Last year, I wrote about some serious issues with Microsoft's Secure Boot Technology in Windows 8. It seems that the German government has started to wake up to problems with Windows 8, as this headline in Die Zeit attests:
German government warns about Windows 8
More specifically, it's the Trusted Platform Module (TPM) that could cause trouble according to the newspaper:
Windows 8 is an unacceptable security risk for companies and authorities, experts warn the government. So-called "Trusted Computing" is a back door for the NSA.
This was picked up by InvestmentWatch, in a story that was widely linked (including by me.):
According to leaked internal documents from the German Federal Office for Information Security (BSI) that Die Zeit obtained, IT experts figured out that Windows 8, the touch-screen enabled, super-duper, but sales-challenged Microsoft operating system is outright dangerous for data security. It allows Microsoft to control the computer remotely through a built-in backdoor. Keys to that backdoor are likely accessible to the NSA – and in an unintended ironic twist, perhaps even to the Chinese.
Rather unusually, this has prompted Germany's Federal Office for Information Security (BSI in German) to issue a statement about these press reports. Here's a rough translation of the key paragraph:
From the BSI's perspective, the use of Windows 8 combined with TPM 2.0 is accompanied by a loss of control over the operating system and the hardware used. As a result, new risks arise for the user, especially for the federal government and for those providing critical infrastructure. In particular, on hardware running Windows 8 that employs TPM 2.0, unintentional errors of hardware or the operating system, but also errors made by the owner of the IT system, could create conditions that prevent further operation of the system. This can even lead to both the operating system and the hardware employed becoming permanently unusable. Such a situation would not be acceptable for either the federal authorities or for other users. In addition, the newly-established mechanisms can also be used for sabotage by third parties. These risks must to be addressed.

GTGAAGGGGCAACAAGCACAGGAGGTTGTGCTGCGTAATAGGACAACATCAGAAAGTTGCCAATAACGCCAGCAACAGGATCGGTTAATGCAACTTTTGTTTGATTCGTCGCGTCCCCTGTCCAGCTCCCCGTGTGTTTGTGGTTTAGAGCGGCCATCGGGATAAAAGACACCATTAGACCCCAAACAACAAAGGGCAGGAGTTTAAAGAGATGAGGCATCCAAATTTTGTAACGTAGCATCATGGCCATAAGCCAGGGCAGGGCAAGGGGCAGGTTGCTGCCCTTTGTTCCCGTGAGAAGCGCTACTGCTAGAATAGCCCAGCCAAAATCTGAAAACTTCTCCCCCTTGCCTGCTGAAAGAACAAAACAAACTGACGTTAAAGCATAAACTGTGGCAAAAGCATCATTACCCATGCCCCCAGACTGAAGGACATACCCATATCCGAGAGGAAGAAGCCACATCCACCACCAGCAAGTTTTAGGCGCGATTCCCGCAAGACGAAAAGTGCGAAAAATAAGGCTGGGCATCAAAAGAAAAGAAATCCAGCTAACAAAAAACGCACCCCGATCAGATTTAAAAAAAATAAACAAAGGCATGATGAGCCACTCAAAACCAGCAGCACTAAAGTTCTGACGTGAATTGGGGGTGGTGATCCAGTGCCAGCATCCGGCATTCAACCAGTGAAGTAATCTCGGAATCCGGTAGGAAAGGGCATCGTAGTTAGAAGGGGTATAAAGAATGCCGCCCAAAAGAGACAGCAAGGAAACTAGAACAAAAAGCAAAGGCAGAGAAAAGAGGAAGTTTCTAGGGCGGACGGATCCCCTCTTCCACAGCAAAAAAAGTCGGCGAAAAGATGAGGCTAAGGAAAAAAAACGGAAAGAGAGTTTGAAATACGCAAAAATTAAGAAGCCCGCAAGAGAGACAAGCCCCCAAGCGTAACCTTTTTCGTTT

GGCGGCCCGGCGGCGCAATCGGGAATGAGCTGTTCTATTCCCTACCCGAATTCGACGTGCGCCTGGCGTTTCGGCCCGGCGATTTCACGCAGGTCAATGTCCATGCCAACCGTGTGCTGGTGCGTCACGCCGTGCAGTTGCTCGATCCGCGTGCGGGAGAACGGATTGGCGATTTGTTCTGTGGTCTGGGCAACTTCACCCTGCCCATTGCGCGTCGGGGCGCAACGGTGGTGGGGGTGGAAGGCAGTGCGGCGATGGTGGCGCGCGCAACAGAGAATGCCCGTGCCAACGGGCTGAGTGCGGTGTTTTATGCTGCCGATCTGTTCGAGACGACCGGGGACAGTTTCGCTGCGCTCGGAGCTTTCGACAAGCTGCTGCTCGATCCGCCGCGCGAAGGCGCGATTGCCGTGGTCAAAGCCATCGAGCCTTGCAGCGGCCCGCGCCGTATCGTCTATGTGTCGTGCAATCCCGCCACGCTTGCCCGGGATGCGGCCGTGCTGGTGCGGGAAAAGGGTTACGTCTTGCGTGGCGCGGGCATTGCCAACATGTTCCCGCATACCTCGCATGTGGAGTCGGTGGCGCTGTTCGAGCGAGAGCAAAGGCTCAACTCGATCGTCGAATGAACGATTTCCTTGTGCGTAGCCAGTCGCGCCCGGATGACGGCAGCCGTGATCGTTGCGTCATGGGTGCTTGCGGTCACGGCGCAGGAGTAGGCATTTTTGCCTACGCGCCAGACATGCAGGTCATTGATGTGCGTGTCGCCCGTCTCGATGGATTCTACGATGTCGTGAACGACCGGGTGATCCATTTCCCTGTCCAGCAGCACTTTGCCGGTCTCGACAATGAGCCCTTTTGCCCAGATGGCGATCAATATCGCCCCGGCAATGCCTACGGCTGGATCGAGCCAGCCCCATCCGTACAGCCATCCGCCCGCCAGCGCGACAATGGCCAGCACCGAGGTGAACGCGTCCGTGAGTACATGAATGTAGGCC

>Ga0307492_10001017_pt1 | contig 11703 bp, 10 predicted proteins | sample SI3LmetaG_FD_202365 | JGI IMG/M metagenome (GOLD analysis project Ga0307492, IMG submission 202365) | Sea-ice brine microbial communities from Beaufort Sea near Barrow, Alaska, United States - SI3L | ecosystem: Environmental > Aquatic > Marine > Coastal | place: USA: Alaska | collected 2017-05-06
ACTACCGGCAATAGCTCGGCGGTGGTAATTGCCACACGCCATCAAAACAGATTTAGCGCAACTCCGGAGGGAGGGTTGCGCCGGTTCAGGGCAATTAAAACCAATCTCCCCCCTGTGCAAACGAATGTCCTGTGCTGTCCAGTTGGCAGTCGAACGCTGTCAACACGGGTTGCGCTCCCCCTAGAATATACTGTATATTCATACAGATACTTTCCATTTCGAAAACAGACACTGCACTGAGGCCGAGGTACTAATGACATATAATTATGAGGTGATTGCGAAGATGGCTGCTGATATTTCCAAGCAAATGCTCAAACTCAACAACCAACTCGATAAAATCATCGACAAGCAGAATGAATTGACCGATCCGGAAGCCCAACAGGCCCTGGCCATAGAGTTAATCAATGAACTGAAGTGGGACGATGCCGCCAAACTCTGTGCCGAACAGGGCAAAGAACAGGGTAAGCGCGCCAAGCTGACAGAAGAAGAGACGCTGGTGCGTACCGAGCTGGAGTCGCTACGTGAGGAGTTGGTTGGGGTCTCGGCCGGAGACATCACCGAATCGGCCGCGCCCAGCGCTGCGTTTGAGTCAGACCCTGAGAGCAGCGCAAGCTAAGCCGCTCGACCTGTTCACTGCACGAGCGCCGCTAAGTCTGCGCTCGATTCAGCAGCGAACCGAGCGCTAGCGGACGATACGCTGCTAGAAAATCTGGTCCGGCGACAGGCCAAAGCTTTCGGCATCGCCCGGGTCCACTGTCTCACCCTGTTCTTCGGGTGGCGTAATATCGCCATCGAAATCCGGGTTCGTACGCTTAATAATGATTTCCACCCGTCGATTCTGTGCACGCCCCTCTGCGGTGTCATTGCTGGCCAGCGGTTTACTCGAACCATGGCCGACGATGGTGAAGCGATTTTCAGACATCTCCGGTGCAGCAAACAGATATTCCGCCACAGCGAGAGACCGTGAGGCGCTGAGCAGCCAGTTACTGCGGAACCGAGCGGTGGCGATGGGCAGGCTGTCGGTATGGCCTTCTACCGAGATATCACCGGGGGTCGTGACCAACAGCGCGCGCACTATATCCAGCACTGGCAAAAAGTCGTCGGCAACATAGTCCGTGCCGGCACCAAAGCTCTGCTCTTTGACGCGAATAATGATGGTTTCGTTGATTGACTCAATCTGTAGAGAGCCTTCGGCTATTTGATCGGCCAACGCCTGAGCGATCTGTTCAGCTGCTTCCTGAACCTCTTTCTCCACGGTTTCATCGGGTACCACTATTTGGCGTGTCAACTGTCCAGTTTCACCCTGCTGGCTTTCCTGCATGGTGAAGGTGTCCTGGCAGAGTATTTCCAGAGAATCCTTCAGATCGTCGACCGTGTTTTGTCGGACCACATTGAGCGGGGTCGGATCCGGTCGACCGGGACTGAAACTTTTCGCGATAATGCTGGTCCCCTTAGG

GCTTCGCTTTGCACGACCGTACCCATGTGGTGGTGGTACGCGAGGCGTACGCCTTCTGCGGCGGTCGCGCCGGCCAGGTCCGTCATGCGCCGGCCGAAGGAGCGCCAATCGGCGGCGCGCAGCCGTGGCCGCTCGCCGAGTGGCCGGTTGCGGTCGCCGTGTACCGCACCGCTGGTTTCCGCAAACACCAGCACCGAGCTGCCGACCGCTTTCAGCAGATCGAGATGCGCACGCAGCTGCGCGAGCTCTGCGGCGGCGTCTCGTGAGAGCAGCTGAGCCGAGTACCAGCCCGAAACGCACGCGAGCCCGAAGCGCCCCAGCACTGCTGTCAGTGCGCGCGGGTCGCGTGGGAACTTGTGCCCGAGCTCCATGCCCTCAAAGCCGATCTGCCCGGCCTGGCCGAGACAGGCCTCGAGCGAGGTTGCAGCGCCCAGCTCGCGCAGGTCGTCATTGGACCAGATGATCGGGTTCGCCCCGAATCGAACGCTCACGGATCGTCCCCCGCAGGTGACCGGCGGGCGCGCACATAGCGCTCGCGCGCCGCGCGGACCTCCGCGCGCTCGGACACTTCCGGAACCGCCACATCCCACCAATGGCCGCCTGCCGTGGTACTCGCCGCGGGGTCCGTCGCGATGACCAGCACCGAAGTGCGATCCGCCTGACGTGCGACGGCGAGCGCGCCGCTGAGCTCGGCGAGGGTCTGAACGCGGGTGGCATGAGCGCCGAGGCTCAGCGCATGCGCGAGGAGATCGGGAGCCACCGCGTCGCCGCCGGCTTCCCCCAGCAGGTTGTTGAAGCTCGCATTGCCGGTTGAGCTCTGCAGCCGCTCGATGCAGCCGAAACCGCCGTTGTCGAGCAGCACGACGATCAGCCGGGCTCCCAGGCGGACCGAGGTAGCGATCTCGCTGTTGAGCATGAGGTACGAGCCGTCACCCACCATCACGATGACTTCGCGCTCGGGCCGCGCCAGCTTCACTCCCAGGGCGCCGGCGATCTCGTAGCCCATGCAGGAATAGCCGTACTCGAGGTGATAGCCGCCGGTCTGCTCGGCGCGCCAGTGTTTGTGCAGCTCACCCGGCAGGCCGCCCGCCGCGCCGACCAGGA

As can be seen from this clarification, we are not dealing with a security vulnerability – unlike an earlier story regarding Microsoft passing zero-day exploits to the NSA for use against governments and companies. Rather, this is about the worrying fact that a system you own might stop working for reasons that are completely beyond your control.
What the German government is saying is something that I have emphasised for many years: that the key benefit of using free software software is not really financial, although it may well be cheaper to run open source systems than proprietary ones, depending on the exact circumstances. Rather, what free software gives is what its name proclaims: freedom. It lets you use your software and system as you wish, not subject to external constraints.
The importance of this aspect is greatly underestimated. After all, no company would accept that it could be told how to use its offices, or that it must buy new company cars when manufacturers order it. And yet that is pretty much what proprietary computer software companies are able to do. The warning from the German government is really just another way of putting this: if you wish to be in control of your systems, do not deploy Windows 8 with TPM 2.0. It's only a pity that the German government didn't take the next step and explicitly recommend the use of open source software to place control firmly in the user's hands.